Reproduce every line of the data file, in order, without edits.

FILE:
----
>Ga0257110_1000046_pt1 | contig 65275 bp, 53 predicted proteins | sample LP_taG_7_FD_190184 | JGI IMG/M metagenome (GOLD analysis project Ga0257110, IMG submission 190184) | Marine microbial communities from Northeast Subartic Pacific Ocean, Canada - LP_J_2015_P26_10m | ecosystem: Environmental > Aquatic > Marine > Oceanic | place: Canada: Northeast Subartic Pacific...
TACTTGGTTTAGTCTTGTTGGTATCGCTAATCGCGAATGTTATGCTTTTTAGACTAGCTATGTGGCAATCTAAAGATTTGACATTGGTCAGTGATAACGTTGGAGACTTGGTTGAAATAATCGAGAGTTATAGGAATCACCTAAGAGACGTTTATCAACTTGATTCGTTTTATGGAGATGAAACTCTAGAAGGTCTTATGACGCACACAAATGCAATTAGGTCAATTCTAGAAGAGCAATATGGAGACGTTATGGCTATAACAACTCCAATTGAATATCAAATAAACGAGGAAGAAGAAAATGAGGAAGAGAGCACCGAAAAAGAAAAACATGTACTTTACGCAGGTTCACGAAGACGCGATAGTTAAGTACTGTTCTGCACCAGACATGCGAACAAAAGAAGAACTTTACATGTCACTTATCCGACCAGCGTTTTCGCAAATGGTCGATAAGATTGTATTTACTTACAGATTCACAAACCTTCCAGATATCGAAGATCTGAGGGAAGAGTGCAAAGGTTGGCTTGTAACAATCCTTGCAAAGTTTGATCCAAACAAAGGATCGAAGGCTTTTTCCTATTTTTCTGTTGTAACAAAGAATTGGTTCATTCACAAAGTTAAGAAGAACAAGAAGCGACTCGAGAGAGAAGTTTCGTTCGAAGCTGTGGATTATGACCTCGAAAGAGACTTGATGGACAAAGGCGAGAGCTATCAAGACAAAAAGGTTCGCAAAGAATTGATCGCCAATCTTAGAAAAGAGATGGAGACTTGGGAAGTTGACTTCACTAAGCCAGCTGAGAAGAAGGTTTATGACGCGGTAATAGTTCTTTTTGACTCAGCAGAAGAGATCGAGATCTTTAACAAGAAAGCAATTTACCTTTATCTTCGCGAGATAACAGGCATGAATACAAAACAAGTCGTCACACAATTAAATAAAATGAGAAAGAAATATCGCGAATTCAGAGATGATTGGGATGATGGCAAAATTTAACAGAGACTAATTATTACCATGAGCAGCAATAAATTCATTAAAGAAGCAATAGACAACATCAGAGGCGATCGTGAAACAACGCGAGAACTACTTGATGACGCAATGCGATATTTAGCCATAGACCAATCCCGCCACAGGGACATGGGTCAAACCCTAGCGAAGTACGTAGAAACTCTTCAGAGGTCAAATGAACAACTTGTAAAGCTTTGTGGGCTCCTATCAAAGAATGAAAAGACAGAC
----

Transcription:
>Ga0257110_1000046_pt1 | contig 65275 bp, 53 predicted proteins | sample LP_taG_7_FD_190184 | JGI IMG/M metagenome (GOLD analysis project Ga0257110, IMG submission 190184) | Marine microbial communities from Northeast Subartic Pacific Ocean, Canada - LP_J_2015_P26_10m | ecosystem: Environmental > Aquatic > Marine > Oceanic | place: Canada: Northeast Subartic Pacific...
TACTTGGTTTAGTCTTGTTGGTATCGCTAATCGCGAATGTTATGCTTTTTAGACTAGCTATGTGGCAATCTAAAGATTTGACATTGGTCAGTGATAACGTTGGAGACTTGGTTGAAATAATCGAGAGTTATAGGAATCACCTAAGAGACGTTTATCAACTTGATTCGTTTTATGGAGATGAAACTCTAGAAGGTCTTATGACGCACACAAATGCAATTAGGTCAATTCTAGAAGAGCAATATGGAGACGTTATGGCTATAACAACTCCAATTGAATATCAAATAAACGAGGAAGAAGAAAATGAGGAAGAGAGCACCGAAAAAGAAAAACATGTACTTTACGCAGGTTCACGAAGACGCGATAGTTAAGTACTGTTCTGCACCAGACATGCGAACAAAAGAAGAACTTTACATGTCACTTATCCGACCAGCGTTTTCGCAAATGGTCGATAAGATTGTATTTACTTACAGATTCACAAACCTTCCAGATATCGAAGATCTGAGGGAAGAGTGCAAAGGTTGGCTTGTAACAATCCTTGCAAAGTTTGATCCAAACAAAGGATCGAAGGCTTTTTCCTATTTTTCTGTTGTAACAAAGAATTGGTTCATTCACAAAGTTAAGAAGAACAAGAAGCGACTCGAGAGAGAAGTTTCGTTCGAAGCTGTGGATTATGACCTCGAAAGAGACTTGATGGACAAAGGCGAGAGCTATCAAGACAAAAAGGTTCGCAAAGAATTGATCGCCAATCTTAGAAAAGAGATGGAGACTTGGGAAGTTGACTTCACTAAGCCAGCTGAGAAGAAGGTTTATGACGCGGTAATAGTTCTTTTTGACTCAGCAGAAGAGATCGAGATCTTTAACAAGAAAGCAATTTACCTTTATCTTCGCGAGATAACAGGCATGAATACAAAACAAGTCGTCACACAATTAAATAAAATGAGAAAGAAATATCGCGAATTCAGAGATGATTGGGATGATGGCAAAATTTAACAGAGACTAATTATTACCATGAGCAGCAATAAATTCATTAAAGAAGCAATAGACAACATCAGAGGCGATCGTGAAACAACGCGAGAACTACTTGATGACGCAATGCGATATTTAGCCATAGACCAATCCCGCCACAGGGACATGGGTCAAACCCTAGCGAAGTACGTAGAAACTCTTCAGAGGTCAAATGAACAACTTGTAAAGCTTTGTGGGCTCCTATCAAAGAATGAAAAGACAGAC